• Offer fruit daily at breakfast and lunch;
• Offer vegetables daily at lunch, including specific vegetable subgroups weekly (dark green, orange, legumes, and other as defined in the 2005 Dietary Guidelines) and a limited quantity of
Here are interesting articles from the past week that are worth a read (even if, on occasion, I do not agree).
Things are more expensive than government statistics say they should be.
Right and left finally agree: Obama has checked out
Unfair or not, the narrative of a president who has checked out is building momentum, and not just in the opposition press. Nor is there any sign that Obama intends to do anything about it, or even wants to.
13 Quotes You Need To Read About Illegal Immigration
"57 percent of all households that are led by an immigrant (legal or illegal) are enrolled in at least one welfare program."
Behind the scenes at the Clinton White House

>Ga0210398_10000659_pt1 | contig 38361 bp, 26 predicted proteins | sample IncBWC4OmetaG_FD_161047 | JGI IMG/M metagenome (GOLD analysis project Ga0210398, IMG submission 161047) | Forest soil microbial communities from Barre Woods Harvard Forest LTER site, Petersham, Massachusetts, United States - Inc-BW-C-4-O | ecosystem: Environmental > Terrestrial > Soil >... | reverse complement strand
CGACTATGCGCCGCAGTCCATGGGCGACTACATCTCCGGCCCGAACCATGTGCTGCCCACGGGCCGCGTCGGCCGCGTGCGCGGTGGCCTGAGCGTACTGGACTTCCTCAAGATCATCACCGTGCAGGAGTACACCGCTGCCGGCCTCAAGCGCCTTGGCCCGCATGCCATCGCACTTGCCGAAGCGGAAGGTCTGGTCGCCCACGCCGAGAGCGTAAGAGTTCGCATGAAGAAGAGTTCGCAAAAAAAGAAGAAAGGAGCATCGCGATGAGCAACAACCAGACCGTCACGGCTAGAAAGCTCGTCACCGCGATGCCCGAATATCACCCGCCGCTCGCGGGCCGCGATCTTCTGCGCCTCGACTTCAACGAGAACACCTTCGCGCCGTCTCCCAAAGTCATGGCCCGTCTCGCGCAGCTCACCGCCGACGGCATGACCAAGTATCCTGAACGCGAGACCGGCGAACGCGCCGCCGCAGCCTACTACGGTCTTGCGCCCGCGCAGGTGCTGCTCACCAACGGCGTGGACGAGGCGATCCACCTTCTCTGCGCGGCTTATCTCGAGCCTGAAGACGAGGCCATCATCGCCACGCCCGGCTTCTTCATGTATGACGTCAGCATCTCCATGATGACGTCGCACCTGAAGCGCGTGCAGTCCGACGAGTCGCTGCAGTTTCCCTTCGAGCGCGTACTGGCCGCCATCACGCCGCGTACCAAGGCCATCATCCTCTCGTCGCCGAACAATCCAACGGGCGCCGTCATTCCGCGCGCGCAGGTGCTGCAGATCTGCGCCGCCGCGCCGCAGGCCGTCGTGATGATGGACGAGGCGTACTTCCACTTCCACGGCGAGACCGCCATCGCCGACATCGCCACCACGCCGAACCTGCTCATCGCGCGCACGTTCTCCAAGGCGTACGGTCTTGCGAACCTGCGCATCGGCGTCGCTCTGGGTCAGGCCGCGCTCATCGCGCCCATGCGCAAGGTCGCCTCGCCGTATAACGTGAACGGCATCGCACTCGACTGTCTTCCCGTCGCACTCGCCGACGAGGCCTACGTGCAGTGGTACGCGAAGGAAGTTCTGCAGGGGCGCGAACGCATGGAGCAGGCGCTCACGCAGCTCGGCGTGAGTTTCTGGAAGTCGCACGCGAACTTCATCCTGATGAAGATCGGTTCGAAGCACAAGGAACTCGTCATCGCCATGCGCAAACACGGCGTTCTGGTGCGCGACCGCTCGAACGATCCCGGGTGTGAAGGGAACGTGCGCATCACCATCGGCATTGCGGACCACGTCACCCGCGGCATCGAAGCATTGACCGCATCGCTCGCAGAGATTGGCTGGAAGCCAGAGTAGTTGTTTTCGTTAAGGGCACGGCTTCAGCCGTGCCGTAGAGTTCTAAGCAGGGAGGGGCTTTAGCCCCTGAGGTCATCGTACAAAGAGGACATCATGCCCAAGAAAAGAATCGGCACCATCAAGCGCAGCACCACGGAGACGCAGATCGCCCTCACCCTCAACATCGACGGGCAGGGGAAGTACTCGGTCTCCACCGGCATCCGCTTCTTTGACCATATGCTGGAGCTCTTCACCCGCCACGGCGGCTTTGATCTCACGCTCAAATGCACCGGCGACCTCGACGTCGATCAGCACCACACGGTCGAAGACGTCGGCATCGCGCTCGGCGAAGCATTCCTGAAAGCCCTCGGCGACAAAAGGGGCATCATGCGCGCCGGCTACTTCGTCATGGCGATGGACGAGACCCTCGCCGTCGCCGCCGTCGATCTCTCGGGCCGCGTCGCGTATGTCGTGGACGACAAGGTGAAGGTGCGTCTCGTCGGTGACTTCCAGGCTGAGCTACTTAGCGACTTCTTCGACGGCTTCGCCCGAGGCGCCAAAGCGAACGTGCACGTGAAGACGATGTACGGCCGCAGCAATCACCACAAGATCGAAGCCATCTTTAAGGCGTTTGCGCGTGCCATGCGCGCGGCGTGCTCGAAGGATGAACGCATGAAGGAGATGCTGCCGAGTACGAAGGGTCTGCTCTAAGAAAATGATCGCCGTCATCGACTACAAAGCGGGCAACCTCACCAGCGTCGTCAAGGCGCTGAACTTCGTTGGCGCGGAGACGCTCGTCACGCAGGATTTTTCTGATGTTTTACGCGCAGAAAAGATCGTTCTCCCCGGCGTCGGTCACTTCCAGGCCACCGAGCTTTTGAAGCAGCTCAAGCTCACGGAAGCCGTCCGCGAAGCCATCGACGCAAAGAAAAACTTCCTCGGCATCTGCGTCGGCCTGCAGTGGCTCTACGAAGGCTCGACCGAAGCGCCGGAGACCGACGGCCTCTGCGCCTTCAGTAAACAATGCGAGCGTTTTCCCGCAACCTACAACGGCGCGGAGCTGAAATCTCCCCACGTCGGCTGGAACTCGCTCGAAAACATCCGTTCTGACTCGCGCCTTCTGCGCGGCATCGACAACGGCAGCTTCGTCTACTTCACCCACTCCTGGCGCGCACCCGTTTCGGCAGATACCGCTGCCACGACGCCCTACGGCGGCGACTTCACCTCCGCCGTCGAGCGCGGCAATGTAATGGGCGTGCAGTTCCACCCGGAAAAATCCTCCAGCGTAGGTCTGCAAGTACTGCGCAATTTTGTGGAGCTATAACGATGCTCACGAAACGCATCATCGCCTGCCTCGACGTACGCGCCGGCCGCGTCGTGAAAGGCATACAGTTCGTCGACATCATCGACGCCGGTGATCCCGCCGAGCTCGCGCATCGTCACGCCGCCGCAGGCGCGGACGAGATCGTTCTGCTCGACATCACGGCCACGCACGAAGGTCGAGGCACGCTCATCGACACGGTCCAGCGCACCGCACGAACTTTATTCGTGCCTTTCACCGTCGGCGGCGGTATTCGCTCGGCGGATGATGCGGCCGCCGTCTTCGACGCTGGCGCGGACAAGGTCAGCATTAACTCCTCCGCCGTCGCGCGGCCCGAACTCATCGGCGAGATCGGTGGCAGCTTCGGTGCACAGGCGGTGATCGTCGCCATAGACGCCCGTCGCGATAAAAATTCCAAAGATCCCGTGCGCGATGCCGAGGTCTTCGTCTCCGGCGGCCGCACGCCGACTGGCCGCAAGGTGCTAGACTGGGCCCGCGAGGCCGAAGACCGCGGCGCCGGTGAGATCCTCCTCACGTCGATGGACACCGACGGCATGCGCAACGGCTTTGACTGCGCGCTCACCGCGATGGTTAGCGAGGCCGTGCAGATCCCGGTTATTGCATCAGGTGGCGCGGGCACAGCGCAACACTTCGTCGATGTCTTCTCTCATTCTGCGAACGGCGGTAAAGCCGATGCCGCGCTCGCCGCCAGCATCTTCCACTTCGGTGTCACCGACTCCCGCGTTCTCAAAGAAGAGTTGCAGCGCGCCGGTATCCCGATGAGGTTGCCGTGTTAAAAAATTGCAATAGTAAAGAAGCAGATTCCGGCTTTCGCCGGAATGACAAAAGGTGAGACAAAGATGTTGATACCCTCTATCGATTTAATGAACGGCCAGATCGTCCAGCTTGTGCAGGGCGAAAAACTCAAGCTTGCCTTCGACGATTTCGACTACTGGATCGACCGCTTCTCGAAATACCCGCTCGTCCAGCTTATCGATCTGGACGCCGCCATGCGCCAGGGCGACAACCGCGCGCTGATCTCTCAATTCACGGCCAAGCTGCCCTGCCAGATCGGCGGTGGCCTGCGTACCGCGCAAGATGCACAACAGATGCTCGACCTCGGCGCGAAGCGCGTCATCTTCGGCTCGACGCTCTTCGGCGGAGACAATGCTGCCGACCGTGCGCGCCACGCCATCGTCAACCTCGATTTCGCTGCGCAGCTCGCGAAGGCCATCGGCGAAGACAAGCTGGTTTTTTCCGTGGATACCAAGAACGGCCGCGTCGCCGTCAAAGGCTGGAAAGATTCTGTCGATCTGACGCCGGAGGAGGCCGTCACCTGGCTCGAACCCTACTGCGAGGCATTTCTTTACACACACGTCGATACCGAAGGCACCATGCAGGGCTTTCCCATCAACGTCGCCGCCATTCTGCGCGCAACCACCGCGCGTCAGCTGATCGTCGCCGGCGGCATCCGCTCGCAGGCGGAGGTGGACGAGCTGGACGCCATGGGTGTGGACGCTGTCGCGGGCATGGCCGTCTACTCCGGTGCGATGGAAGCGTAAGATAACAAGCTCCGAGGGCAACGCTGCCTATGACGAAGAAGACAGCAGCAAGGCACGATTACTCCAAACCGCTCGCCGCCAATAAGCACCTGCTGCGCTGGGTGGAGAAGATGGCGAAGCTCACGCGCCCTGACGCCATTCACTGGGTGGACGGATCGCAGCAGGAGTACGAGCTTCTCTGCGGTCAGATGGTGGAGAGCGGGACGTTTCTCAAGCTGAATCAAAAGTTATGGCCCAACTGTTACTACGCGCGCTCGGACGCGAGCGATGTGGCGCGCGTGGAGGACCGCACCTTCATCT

It was an enduring image of his presidency: a chastened Bill Clinton walking his dog while wife Hillary keeps her distance as the family leaves town at the height of the Monica Lewinsky scandal — but it was all part of a contrived public-repentance campaign, according to a new book.
Snap-on CEO says we’ve lost respect for manufacturing jobs
"You see, we've lost the respect for the dignity of work."
Drought buster patrols the streets of Los Angeles
A day after state water regulators voted to get tougher on water restrictions, the Los Angeles water police Wednesday were out in force — with a full-time water cop of one. But until he gets three more water enforcement deputies next month, Rick Silva has the herculean task of patrolling 500 square miles of illegally watered lawns, driveways and restaurant water glasses by himself.
America's Smokers: Still 40 Million Strong
Many say they are ashamed of the habit. Donna "D" Sharp, who works at a law firm in Atlanta, has been smoking a half a pack of Newports a day for 30 years. "We're definitely pariahs of society at this point," Ms. Sharp, 59, said. She isolates herself at dinner parties and goes outside her office building during the day to smoke. "It's a horrible, ugly habit," she said.